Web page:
CC is ticket to Series


Who Is The Most Attractive Free Agent On The Market -- Cc Sabathia Or Mark Teixeira?

November 19, 2008|By BILL ORDINE

Connie Mack was supposed to have said that pitching is 90 percent of baseball. Although much has changed about the game since Mack managed wearing a starched collar and tie, that verity stands as immutable as one-two-three-strikes-yer-out.

If you have to count on either good pitching or good hitting, the smart money is on the arms, not the lumber.

The world champion Phillies might be remembered as a having a lineup full of boppers, but when they rushed through the playoffs with an 11-3 record, it was because the Phils' pitching sparkled in the postseason with a 3.08 ERA (2.86 in the World Series).

So when it comes to choosing between Angels first baseman (and Baltimore-area hero) Mark Teixeira and Brewers pitcher CC Sabathia as Most Valuable Free Agent, there's no question. Obviously, Teixeira would look great in any uniform (for years, Orioles fans have imagined him in black and orange). But if you can afford him, Sabathia is the choice.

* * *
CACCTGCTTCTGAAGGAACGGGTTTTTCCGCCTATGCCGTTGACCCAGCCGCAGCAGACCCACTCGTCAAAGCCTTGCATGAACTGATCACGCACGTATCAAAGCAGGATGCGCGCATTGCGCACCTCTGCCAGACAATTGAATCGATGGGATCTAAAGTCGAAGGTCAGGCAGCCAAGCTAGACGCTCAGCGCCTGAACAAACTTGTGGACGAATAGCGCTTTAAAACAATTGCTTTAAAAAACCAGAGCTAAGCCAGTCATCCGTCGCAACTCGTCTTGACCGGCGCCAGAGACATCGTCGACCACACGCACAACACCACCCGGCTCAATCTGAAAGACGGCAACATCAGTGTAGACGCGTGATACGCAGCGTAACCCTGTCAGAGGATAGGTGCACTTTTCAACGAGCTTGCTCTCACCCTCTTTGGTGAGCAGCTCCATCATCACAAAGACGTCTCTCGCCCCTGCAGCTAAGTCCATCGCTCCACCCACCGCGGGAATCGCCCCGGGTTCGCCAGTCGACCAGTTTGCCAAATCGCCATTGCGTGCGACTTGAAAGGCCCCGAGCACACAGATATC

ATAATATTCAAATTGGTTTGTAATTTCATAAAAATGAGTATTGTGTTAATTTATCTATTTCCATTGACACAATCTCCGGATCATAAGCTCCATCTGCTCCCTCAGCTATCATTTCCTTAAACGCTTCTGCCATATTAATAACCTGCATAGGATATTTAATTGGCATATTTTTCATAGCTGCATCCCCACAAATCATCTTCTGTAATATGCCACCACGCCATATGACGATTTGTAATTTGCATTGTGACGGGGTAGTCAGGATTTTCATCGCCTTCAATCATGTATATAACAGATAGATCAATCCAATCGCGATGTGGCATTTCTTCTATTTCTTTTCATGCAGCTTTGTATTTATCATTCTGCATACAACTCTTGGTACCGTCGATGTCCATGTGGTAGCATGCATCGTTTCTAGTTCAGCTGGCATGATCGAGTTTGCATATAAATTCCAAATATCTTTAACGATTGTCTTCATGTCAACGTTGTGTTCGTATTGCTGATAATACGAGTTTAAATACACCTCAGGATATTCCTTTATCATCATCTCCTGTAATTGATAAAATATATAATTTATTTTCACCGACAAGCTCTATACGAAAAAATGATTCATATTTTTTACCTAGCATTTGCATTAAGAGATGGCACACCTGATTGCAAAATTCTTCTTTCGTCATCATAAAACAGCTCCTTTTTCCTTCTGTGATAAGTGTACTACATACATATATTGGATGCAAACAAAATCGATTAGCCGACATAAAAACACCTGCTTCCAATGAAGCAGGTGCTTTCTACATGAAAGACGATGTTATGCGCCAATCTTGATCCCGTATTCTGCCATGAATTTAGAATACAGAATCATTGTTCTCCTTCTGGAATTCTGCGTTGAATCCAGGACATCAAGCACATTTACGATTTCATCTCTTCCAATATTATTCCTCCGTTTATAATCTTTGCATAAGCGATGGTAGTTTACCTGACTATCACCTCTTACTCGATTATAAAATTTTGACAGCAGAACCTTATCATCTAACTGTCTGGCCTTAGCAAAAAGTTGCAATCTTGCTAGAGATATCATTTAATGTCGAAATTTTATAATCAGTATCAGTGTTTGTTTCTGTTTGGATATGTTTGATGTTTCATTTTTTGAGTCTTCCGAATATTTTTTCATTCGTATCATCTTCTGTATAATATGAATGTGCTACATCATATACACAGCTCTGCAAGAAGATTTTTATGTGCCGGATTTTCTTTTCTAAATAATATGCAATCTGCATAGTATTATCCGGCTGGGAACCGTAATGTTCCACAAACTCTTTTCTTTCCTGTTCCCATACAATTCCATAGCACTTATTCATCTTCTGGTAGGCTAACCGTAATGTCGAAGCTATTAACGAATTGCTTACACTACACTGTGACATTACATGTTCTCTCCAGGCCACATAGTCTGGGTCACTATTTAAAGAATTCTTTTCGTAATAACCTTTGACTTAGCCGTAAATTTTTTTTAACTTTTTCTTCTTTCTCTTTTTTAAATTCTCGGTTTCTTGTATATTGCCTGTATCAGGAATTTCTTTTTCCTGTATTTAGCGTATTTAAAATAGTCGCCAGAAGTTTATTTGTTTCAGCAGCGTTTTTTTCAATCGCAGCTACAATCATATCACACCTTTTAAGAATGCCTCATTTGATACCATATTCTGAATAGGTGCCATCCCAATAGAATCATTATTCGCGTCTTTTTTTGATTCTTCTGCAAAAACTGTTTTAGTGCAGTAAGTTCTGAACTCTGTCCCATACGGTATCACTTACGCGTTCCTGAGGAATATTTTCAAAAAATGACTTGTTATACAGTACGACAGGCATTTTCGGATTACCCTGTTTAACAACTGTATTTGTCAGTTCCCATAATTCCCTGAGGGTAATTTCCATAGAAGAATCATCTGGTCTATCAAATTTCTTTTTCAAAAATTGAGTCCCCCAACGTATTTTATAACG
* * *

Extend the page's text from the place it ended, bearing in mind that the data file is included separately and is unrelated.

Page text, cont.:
For the Indians in 2007, Sabathia was the American League Cy Young Award winner. He played just half a season for Milwaukee in 2008, but was still a contender for the National League Cy Young.

But let's look at impact.

When Teixeira was traded to Atlanta in 2007, he had an exceptional half-season for the Braves, but it wasn't enough to put them into the playoffs. Although his second team in '08, the Angels, won the AL West, they were already in control of the division when he got there. And despite Tex's .467 playoff batting average, the Los Angeles lost its first playoff series.

Meanwhile, before Sabathia pitched his first game for Milwaukee in July 2008, the Brewers were nine games over .500 and scrambling in third place in the NL Central. In qualifying as a wild card, they finished 18 games over .500. Those extra nine wins? Sabathia went 11-2. The Brewers also got the bum's rush in the first playoff series, but without Sabathia they never would have even been there.

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